Check Soil

Before the garden begins to fill in, enrich the soil. Organic material like compost or manure adds moisture and much needed nutrients. My garden is six years old. Reworking the soil and adding compost nourishes the plants that are returning and gives new plants a great start.

We have a couple of places in the garden that hold too much water, creating boggy areas. Organic matter and peat moss worked into the soil will help to balance out those areas, creating better drainage.

Action step: Add organic matter to the garden if it is more than a couple of years old, to revitalize it. Balance out dry or boggy areas.

Spring Garden Tips

Spring Garden Tips for Mid Season

As the season progresses, these tasks will complete garden prep:

  • Plan out new beds and borders
  • Plant hardy annuals in containers and beds
  • Plant bulbs
  • Transplant seeds if they were started indoors
  • Plant cool weather veggies such as lettuce, cabbage and peas
  • Prune early flowering bushes, after they flower

Action step: This is the fun part, after days of cleaning up the garden and prepping for new plants. Take time to think about what you want to add to the garden this year. Visit nurseries. Tour other gardens. Check out Pinterest or browse online for ideas.

Spring Garden TipsLemon balm showing up in the garden. I’m excited to have my first cup of  freshly brewed lemon balm tea.

Spring Garden Tips for Late Season

Beyond the threat of frost, typically mid April to early May in most of the US, complete these tasks:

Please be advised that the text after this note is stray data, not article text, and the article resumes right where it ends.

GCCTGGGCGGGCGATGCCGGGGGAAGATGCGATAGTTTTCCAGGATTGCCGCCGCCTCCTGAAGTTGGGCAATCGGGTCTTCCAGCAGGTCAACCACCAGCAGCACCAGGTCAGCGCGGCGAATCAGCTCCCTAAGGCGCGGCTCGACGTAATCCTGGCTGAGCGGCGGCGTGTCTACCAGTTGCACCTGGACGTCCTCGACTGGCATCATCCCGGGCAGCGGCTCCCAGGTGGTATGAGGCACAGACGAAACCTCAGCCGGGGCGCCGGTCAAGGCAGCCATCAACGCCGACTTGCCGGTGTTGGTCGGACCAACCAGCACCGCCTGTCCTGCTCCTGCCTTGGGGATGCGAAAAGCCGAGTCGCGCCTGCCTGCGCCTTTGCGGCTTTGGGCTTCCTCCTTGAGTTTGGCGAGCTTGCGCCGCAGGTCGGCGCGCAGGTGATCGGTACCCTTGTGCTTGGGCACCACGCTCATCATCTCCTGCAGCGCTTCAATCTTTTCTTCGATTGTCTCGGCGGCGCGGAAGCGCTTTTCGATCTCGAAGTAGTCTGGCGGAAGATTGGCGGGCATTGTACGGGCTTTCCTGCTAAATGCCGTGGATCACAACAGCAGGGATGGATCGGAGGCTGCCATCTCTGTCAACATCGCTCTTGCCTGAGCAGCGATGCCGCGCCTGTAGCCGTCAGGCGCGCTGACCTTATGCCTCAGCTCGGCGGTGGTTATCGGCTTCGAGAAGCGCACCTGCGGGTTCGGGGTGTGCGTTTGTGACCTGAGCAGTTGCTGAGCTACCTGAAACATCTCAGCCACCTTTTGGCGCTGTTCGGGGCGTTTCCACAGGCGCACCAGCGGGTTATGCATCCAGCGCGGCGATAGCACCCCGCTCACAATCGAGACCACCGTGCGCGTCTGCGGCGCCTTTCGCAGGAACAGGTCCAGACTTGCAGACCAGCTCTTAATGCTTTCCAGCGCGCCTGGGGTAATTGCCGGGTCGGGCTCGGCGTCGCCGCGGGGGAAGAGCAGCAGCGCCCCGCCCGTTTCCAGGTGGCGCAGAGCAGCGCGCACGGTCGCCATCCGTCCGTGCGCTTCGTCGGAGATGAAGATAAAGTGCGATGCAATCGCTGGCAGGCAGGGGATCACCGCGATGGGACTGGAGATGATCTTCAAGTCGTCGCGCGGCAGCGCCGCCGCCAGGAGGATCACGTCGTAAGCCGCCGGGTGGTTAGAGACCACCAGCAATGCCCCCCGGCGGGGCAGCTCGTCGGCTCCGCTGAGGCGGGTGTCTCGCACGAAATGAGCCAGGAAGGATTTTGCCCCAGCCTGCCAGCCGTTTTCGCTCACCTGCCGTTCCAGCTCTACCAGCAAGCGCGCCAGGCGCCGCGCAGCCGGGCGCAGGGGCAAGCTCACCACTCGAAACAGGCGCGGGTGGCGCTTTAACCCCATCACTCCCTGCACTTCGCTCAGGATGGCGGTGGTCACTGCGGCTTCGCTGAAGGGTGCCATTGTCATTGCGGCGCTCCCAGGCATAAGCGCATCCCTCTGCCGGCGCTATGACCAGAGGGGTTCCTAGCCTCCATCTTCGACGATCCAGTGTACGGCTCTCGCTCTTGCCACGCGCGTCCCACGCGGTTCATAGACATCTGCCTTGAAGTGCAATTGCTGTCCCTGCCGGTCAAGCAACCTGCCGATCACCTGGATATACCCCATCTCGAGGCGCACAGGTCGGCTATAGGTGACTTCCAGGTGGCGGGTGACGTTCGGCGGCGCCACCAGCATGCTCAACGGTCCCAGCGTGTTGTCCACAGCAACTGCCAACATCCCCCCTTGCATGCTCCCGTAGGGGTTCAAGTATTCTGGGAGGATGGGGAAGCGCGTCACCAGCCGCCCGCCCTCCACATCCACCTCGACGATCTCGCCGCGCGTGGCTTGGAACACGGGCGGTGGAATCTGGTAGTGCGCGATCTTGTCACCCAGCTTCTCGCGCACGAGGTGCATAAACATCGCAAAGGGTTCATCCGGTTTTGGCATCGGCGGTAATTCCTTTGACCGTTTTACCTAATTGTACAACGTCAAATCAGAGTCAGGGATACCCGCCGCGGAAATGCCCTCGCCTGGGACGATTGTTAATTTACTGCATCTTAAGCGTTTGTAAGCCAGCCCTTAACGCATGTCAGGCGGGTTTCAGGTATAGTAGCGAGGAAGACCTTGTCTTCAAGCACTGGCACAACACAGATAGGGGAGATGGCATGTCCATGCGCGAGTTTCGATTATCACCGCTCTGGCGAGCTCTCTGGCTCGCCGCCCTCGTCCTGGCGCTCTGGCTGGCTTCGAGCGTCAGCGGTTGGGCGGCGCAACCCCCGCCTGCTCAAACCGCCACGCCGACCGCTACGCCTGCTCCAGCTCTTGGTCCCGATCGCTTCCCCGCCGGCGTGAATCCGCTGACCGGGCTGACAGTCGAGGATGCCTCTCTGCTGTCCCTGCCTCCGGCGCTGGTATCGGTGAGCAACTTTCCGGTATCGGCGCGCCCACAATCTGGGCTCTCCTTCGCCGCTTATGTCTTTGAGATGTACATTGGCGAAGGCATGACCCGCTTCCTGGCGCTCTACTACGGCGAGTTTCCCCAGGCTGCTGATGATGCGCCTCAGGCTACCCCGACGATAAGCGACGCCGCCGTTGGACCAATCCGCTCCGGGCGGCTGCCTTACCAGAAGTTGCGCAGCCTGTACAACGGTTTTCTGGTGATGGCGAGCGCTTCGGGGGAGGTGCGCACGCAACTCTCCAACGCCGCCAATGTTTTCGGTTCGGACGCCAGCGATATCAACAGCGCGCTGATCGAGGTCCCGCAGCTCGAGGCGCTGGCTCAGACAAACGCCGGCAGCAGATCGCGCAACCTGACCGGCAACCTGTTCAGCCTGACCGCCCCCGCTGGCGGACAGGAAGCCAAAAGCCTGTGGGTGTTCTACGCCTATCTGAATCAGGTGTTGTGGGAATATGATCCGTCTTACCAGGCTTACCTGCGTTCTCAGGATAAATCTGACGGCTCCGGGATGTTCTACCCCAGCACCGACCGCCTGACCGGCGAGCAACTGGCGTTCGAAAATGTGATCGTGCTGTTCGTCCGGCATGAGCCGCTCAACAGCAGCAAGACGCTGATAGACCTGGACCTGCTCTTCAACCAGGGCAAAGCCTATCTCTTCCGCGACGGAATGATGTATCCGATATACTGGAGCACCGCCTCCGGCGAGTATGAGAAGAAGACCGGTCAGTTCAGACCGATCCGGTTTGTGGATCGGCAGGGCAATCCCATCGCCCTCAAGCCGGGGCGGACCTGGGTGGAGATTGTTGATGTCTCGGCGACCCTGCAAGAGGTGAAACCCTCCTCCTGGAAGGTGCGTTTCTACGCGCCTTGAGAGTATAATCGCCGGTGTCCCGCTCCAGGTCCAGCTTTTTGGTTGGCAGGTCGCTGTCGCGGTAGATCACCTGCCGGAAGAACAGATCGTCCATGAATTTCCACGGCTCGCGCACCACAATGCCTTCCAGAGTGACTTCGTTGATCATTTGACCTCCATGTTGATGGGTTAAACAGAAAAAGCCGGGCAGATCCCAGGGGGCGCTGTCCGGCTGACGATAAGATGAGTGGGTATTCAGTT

• Cut back stems after bulbs bloom
  • Check garden for empty spots
  • Fill in with annuals and perennials
  • Plant herbs
  • Plant vegetables. Try out a raised bed garden.
  • Mulch with 2 – 3 inches of organic material such as cedar. Mulch helps to hold in moisture and prevents weeds and disease.

Action step: This is the time to bring winter dreams into reality. What do you want to add to your garden? Now is the time to do so. My garden changes every year, as I add to it. This year my intention is to rework the Apothecary Garden and add more herbs.

Spring Fever

I love this season and being outdoors. The garden is slowing awakening. New growth is appearing. Right now, it looks rather bleak. But I know. I know that just beneath the surface, life is stirring and soon my garden will fill with colors and scents.

In a couple of months, the garden transforms from this…

Spring Garden Tips

…to this! What a remarkable change.

Spring Garden Tips

Every task, every weed pulled, every plant tucked into the ground, is worth the effort. This backyard garden is, indeed, my paradise.

Backyard Garden Series

Check the other posts in this gardening series:

Ecological Garden Hacks

Growing Clematis Babies

13 Easy Herbs to Grow

10 Super Easy Perennials to Grow

10 Low Maintenance Annuals to Grow

DIY Natural Mosquito Repellent


Try out these essential gardening supplies and tools! Just click on the picture to view product.



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56 Replies to “Spring Garden Tips”

  1. Starting a big garden has always been a dream of mine. Someday when I have my own place! Thanks for the tips, I am saving for the future 🙂

    1. It was my dream for years too. Finally the opportunity to make it a reality arrived. I know yours will show up too!

  2. Yay!! I still have three feet of snow on mine so I’m patiently waiting. I did plant all my tomoatoes and peppers for starts. And I have to put up my green house.

    1. I’m sure we aren’t quite done with cooler temps here in Missouri. But this week has teased us with what’s coming soon!